Momentum is growing behind gigabit technologies at this week's Networld+Interop show, with the industry's giants rolling out their first products.
Following Bay Networks' outlining of its fast networking strategy (see yesterday's story), Cisco and IBM were just two of the giants announcing gigabit routers. But the start-ups were biting at their heels too, notably a tiny company from Washington State, Packet Engines, which beat all-comers on price/performance.
Packet Engines will ship its gigabit routing switch next year, providing a 50Gpbs backplane, upt to 32 1Gbps duplex ports and data rates of 70 million packets per second for $2,500 per port - the price range of low end Gigabit devices from larger vendors. Like most of the upcoming products, it will support wire-speed IP routing, multicast and virtual Lans.
Cisco's much delayed gigabit switch/router will also debut at the show, with volume shipments scheduled for autumn. It is optimised for IP and offers throughput ranging from 5Gbps to 60Gbps. Primary targets will be Internet service providers and corporate Intranets. It replaces the distributed, bus-based routing architecture of Cisco's 7500 high end product with a crossbar switching matrix, which speeds performance and helps reduce network bottlenecks. This is also achieved by giving all the line cards their own processors, and by use of an 'express forwarding' feature, which automatically adapts to network changes without burdening the central processor.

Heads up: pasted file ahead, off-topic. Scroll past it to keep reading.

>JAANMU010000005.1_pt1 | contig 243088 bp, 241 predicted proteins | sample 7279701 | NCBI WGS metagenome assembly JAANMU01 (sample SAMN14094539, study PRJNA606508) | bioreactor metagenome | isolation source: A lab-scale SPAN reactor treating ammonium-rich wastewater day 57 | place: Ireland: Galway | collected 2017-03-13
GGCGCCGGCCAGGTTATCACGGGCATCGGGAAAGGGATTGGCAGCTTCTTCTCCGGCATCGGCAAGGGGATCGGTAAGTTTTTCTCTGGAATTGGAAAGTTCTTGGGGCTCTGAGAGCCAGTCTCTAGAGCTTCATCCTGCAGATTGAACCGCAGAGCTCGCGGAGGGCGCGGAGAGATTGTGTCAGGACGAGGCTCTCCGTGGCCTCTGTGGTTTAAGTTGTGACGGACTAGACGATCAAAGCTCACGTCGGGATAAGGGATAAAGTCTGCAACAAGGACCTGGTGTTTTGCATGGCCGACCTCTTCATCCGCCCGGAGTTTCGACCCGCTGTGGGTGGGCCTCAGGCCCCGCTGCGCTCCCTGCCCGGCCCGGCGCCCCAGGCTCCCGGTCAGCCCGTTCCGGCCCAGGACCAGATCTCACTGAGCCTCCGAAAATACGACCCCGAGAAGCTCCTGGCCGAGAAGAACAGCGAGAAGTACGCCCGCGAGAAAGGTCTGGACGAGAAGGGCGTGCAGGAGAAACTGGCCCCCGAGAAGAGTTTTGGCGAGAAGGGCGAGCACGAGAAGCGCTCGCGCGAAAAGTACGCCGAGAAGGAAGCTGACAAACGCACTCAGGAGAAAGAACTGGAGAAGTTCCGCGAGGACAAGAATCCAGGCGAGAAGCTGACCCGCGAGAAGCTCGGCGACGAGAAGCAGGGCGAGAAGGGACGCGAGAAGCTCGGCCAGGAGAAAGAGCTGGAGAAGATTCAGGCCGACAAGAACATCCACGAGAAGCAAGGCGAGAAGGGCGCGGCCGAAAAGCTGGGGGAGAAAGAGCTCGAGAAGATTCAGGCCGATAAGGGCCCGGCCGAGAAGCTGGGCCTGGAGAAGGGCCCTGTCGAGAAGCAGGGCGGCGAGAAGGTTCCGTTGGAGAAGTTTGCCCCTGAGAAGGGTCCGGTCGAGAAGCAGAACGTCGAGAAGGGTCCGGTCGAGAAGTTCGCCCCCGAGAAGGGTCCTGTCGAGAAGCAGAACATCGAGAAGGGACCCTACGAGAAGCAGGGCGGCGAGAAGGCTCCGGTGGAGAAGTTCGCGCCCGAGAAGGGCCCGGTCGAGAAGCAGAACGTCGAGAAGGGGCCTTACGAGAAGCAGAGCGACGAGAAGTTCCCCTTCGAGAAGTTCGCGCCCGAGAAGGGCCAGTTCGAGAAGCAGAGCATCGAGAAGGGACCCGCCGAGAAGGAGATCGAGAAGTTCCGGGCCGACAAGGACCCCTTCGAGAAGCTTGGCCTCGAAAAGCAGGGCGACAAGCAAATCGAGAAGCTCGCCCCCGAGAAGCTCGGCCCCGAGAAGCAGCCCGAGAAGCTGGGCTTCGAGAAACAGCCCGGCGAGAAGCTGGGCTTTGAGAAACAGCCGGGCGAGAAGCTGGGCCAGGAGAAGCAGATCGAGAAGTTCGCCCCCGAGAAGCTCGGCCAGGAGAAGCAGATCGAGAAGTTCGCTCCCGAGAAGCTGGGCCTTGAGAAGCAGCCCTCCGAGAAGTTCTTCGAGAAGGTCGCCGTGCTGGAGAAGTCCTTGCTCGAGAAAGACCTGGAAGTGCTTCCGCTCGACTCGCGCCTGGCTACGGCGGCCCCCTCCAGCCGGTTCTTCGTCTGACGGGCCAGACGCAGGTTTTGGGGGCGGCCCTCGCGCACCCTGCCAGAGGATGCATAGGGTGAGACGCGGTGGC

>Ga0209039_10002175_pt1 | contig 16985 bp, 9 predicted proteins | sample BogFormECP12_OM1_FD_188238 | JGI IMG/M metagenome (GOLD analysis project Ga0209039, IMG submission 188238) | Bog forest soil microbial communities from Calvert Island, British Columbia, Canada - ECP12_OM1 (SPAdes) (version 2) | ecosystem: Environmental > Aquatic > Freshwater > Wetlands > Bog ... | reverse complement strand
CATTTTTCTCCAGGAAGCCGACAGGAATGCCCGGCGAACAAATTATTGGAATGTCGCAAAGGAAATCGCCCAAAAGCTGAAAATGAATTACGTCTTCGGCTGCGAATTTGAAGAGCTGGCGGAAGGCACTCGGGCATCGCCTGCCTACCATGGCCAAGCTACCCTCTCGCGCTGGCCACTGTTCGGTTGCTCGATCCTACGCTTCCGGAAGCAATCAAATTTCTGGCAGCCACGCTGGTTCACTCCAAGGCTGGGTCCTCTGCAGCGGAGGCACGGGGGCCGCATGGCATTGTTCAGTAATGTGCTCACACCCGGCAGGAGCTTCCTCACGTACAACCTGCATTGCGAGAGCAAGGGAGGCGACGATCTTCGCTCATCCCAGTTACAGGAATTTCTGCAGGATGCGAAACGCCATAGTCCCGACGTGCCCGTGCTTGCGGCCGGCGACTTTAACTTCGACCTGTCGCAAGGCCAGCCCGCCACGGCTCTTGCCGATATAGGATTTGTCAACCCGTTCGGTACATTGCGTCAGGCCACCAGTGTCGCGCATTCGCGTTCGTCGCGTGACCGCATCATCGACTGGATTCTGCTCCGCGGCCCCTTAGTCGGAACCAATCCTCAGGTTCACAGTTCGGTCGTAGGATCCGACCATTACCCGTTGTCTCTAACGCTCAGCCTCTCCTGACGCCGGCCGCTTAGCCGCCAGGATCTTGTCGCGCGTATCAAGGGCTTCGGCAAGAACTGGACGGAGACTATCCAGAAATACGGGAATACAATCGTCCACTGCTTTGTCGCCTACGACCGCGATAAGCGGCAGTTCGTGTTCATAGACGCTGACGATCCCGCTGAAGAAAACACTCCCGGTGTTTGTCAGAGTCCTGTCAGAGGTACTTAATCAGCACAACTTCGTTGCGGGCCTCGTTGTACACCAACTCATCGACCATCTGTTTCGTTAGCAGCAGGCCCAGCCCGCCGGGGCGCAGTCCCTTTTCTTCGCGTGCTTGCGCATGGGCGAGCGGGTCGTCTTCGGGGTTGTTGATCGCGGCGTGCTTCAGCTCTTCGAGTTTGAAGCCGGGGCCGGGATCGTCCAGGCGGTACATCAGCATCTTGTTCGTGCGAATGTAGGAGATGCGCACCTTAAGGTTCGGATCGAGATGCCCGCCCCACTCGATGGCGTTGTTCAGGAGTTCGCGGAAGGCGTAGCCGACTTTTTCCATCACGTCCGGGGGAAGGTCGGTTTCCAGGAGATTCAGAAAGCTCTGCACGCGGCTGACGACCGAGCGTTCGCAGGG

Versions of the switch-router for ATM will follow next year. Cisco sees the main competitor for the new device as Ascend with its GFR switch.
At the Gigabit Ethernet end, IBM announced a partnership with Alteon Networks. The companies have combined their technologies to route traffic across ATM and Gigabit Ethernet using Alteon's Gigabit server adapter, one of the first products to ship in this market, and IBM's MSS ATM route server.
The Alteon product extends the no-hop routing functions of the IBM software outside ATM, so that data can pass from source to destination across ATM and Gigabit Ethernet systems in one movement. This is particularly targeted at users who require ATM's high speed switching but do not have core ATM applications. IBM said it would seek other partnerships to extend the facility to Ethernet, Fast Ethernet, Token Ring and FDDI servers.
The Alteon AceNIC will begin volume shipments this month and will work with its Gigabit Ethernet Aceswitch.
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